LCD stands for Liquid Crystal Display. An LCD is composed of two pieces of glass with a thin layer of liquid crystals between the glass layers. When a voltage is applied to the glass, the orientation of the crystals can be changed. This change in the crystal’s orientation (called polarization) will make either a dark or a light area, creating a character or image on the display.
Polarizers are applied in front of the front glass and behind the rear glass. The glass has patterns of transparent conductors on it.
As voltage is applied to the conductors, the polarization of the liquid crystal between the glass can be changed. This change in the liquid crystal’s polarization, combined with the polarizers, can make either a dark or a light area on the display.
The shape of the area that changes from light to dark (on a positive mode display) or dark to light (on a negative mode display) is defined by the intersection of the transparent conductor on the front glass and the transparent conductor on the back glass.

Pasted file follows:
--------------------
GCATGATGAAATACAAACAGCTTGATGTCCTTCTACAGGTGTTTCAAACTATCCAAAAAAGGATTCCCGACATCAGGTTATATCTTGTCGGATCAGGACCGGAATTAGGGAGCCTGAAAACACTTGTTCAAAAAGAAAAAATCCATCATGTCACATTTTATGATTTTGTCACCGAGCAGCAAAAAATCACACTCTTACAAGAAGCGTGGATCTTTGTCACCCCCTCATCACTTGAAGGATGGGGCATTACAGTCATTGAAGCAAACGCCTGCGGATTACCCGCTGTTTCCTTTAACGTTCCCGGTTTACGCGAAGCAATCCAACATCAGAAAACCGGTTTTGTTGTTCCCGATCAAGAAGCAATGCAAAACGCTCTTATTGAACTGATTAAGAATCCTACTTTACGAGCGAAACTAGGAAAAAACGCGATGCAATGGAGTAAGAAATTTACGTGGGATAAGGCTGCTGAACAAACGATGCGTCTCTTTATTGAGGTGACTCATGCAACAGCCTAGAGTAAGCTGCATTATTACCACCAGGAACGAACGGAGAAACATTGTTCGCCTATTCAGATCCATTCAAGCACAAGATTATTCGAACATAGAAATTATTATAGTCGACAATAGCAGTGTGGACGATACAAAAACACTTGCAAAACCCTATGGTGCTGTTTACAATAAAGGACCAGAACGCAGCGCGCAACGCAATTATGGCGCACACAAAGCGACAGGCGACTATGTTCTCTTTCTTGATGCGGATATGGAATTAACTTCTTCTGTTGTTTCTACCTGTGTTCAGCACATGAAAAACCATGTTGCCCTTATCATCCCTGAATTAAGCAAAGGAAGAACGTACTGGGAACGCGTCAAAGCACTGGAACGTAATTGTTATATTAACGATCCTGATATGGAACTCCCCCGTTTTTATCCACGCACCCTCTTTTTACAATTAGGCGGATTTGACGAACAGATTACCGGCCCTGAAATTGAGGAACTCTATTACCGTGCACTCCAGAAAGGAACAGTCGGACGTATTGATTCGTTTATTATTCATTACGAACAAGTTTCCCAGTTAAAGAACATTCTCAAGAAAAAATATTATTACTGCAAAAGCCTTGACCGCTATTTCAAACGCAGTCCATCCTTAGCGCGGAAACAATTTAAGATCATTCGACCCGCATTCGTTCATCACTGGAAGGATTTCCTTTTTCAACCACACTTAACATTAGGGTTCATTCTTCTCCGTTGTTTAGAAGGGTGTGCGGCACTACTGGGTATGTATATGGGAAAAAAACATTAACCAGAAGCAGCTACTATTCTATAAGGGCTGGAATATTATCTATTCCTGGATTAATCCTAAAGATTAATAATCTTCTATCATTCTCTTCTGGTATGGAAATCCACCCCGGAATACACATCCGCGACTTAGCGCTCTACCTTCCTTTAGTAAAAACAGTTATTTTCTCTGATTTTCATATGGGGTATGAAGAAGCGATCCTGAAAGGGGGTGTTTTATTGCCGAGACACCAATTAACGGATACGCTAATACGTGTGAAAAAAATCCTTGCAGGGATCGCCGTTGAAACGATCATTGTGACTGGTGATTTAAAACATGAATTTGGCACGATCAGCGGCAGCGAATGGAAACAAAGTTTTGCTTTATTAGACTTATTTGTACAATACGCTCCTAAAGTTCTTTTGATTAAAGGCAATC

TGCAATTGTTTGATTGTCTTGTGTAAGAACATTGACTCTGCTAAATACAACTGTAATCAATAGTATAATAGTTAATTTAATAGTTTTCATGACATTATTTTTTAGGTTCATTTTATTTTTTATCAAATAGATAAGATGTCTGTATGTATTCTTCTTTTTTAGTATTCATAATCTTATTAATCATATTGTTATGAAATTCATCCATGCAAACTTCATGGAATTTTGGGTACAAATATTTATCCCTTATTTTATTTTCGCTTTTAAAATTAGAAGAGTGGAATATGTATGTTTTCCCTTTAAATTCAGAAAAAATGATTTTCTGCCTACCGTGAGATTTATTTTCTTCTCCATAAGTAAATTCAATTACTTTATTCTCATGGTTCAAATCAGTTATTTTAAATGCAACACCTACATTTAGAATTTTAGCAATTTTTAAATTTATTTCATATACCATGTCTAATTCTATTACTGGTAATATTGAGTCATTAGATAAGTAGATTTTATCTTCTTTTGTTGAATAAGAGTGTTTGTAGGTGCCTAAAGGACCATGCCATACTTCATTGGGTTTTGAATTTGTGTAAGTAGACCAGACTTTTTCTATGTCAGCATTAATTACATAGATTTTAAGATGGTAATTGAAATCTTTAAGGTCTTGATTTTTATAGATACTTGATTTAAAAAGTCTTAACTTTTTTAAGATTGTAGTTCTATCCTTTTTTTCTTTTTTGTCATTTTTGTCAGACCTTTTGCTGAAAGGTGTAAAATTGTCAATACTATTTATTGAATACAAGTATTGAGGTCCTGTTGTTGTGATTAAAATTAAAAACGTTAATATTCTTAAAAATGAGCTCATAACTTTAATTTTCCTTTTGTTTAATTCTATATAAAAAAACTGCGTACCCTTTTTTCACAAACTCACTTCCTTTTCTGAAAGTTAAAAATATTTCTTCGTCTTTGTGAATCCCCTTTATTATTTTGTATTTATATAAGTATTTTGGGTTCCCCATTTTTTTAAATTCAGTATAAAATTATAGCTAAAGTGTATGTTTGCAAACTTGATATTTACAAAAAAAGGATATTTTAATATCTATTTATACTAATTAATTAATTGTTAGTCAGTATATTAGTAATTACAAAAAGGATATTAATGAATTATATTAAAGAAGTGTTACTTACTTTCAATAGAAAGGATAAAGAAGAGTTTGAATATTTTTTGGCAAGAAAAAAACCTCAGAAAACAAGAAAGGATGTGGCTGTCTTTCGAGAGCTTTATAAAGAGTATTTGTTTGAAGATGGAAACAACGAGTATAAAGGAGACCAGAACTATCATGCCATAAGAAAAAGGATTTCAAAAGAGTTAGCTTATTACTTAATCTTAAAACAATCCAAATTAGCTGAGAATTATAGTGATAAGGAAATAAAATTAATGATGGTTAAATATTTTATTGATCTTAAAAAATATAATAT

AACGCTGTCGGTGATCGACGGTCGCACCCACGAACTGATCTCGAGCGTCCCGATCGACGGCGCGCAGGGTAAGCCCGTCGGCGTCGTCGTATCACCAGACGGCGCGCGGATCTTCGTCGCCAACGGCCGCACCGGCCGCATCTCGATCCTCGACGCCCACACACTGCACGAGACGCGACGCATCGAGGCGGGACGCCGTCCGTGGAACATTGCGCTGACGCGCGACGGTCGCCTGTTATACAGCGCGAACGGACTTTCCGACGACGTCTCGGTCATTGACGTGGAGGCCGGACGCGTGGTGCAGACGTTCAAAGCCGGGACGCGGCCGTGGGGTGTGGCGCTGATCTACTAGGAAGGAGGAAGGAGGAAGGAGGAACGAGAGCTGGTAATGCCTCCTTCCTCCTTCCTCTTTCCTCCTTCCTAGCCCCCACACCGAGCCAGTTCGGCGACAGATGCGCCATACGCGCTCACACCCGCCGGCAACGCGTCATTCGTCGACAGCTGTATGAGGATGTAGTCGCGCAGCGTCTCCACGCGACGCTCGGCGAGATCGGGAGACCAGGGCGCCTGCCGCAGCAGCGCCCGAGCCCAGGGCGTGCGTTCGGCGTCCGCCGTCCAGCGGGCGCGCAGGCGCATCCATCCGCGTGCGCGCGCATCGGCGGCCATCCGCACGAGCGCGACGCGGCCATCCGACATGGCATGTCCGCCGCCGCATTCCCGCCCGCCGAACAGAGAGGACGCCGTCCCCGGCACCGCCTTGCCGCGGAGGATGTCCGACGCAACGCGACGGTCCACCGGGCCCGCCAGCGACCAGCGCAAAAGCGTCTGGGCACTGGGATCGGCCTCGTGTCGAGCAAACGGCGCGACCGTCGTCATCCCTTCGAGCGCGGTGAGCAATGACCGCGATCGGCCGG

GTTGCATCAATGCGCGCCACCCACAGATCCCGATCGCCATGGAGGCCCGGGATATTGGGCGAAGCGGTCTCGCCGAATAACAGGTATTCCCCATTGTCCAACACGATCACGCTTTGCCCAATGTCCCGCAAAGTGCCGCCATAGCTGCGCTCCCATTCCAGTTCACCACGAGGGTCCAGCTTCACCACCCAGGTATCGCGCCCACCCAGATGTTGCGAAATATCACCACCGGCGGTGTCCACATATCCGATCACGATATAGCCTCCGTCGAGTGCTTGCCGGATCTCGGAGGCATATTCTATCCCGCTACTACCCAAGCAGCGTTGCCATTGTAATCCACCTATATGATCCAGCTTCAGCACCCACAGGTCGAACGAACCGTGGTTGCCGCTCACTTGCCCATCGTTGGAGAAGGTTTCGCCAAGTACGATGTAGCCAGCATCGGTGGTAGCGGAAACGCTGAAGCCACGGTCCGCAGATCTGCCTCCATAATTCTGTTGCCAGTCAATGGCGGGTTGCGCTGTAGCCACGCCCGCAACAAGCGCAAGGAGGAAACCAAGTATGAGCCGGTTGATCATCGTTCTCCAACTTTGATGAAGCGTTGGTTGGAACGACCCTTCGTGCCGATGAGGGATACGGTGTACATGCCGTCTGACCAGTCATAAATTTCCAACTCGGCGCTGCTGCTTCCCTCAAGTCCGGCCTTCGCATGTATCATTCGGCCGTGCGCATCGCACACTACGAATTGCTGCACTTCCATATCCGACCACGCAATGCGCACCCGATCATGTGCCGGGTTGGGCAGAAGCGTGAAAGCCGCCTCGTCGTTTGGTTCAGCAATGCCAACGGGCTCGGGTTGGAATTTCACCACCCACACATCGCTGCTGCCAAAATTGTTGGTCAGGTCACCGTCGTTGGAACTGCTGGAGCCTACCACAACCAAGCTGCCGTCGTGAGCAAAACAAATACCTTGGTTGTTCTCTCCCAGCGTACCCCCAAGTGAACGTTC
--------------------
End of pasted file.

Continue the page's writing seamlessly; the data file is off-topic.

On most displays the conductors are arranged in a typical rows-and-columns fashion, so that the intersections form a 2-dimensional array of square pixels (Picture Elements).
In the United States, this term — LCD — is often used for what is more correctly called an LCM (Liquid Crystal Module). To avoid confusion, some people refer to the LCD portion of an LCM as the “LCD glass.”
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